Allocating Parental Responsibility in Illinois

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Historically, family law courts drew a distinction between legal custody and physical custody when deciding child custody issues.

Legal custody referred to a parent’s rights and responsibilities to make decisions for their child regarding their safety and wellbeing. For instance, a parent with “legal custody” had the right to sign contracts on behalf of the child, especially when it came to educational and medical matters.

In contrast, physical custody concerned a parent’s rights and responsibilities in residing with the child and being physically present to conduct parenting responsibilities such as taking the child to school, such as preparing meals for them and sharing a residence where they slept under the same roof.

In 2016, provisions in the Illinois Marriage and Dissolution of Marriage Act (IMDMA) were amended, re-terming legal custody and physical custody as parental responsibility for “decision making” and “parenting time.” When parents share decision-making authority, one parent may not unilaterally make certain decisions for the child without the other parent.

Types of Decision-Making Allocations

Parental responsibility for decision-making can be shared between parents, or granted solely to one parent. In cases where responsibility for physical parenting time is equally shared by both parents, it is possible that the court will likewise allocate decision-making responsibility between parents equally.

The exact details of a court order for parental decision-making responsibility depend on the circumstances of each case. Illinois courts will consider certain factors when making a decision about how to divide decision-making authority.

Section 602 of the IMDMA is the statute governing parental responsibility for decision making, requiring courts to consider factors concerning the best interest of the minor child.

Courts must consider the following factors under Section 602.5 when deciding how to distribute parental responsibilities:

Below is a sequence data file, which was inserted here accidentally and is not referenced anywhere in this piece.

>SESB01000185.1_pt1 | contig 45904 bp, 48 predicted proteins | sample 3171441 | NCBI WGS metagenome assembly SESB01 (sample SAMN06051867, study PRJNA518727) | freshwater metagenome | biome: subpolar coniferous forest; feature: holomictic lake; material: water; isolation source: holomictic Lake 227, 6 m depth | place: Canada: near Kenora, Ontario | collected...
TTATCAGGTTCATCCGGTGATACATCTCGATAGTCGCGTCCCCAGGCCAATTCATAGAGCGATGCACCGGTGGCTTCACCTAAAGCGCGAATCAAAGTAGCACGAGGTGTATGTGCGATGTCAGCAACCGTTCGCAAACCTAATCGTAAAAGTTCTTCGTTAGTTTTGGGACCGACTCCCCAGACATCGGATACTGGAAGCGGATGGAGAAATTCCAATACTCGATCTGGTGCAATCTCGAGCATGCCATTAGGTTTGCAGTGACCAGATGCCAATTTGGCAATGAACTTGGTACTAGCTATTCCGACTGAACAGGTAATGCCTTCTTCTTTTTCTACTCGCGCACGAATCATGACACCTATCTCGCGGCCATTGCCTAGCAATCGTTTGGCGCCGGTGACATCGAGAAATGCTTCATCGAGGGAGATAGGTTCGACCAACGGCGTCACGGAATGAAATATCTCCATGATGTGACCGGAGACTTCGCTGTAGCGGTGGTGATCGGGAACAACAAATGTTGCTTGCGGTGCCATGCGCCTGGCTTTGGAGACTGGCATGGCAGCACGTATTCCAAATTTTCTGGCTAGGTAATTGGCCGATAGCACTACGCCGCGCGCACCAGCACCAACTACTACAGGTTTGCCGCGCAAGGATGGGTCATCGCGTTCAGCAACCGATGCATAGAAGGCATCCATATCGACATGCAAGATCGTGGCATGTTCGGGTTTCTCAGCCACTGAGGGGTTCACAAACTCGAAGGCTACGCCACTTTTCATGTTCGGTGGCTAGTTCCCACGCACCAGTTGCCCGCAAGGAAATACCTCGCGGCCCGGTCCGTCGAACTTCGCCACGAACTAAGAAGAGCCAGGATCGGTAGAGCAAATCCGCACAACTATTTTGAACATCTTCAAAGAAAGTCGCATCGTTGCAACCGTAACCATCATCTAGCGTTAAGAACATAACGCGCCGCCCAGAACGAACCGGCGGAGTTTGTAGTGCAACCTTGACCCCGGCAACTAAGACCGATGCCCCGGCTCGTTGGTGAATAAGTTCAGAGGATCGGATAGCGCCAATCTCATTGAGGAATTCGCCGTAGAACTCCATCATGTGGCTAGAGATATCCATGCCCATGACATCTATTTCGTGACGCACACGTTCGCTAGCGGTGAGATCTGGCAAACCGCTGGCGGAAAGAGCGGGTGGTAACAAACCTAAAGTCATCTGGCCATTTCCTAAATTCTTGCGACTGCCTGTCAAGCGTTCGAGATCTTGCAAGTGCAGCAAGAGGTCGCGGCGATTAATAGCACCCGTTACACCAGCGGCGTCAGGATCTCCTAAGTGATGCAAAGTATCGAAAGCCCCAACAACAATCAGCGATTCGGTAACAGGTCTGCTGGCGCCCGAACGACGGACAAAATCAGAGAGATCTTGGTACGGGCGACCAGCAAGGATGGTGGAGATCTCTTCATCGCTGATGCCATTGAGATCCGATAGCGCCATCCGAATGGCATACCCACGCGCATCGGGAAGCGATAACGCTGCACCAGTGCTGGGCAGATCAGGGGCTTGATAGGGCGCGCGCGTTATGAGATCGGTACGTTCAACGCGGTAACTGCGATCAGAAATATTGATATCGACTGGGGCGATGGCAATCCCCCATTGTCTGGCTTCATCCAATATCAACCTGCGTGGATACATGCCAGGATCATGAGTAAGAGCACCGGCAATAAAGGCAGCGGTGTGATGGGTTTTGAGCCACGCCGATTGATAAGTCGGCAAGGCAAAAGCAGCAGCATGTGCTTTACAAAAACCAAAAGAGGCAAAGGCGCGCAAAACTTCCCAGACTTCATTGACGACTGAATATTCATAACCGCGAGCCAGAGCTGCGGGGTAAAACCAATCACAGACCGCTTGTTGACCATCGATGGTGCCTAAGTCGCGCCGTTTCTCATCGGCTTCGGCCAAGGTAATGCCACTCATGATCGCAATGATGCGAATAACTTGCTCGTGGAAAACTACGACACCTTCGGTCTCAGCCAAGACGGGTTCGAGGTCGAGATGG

• “the wishes of the child, taking into account the child’s maturity and ability to express reasoned and independent preferences as to decision-making;
  • the child’s adjustment to his or her home, school, and community;
  • the mental and physical health of all individuals involved;
  • the ability of the parents to cooperate to make decisions, or the level of conflict between the parties that may affect their ability to share decision-making;
  • the level of each parent’s participation in past significant decision-making with respect to the child;
  • any prior agreement or course of conduct between the parents relating to decision-making with respect to the child;
  • the wishes of the parents;
  • the child’s needs;
  • the distance between the parents’ residences, the cost and difficulty of transporting the child, each parent’s and the child’s daily schedules, and the ability of the parents to cooperate in the arrangement;
  • whether a restriction on decision-making is appropriate under Section 603.10 [750 ILCS 5/603.10];
  • the willingness and ability of each parent to facilitate and encourage a close and continuing relationship between the other parent and the child;
  • the physical violence or threat of physical violence by the child’s parent directed against the child;
  • the occurrence of abuse against the child or other member of the child’s household;
  • whether one of the parents is a sex offender, and if so, the exact nature of the offense and what, if any, treatment in which the parent has successfully participated; and
  • any other factor that the court expressly finds to be relevant.”

One of the significant factors that can affect how courts allocate parental decision-making responsibilities involves the parent’s ability or inability to cooperate. Naturally, if parents have effective communication skills and a decent capacity to cooperate with each other, a court will be more inclined to allocate decision-making authority between divorcing parents equally.

As a result of the 2016 amendments to the IMDMA, Illinois courts will now also factor the residential circumstances of the parents, such as how far they live from each other as well as the logistics of exchanging custody of the child.

Contact the Law Offices of Jonathan Merel, P.C.

Illinois family law is in flux concerning the care of children and the division of parental responsibilities between divorcing parents. As a result, it is in your best interest to consult a family law attorney with experience in matters concerning the allocation of parental responsibilities in Illinois.

At the Law Offices of Jonathan Merel, P.C., you can count on our legal team to monitor changes in Illinois family law and provide you with quality legal counsel and advocacy that is informed by recent developments in Illinois family law.

Schedule a consultation today! Call us at (312) 487-2795 or contact the Law Offices of Jonathan Merel, P.C. online.

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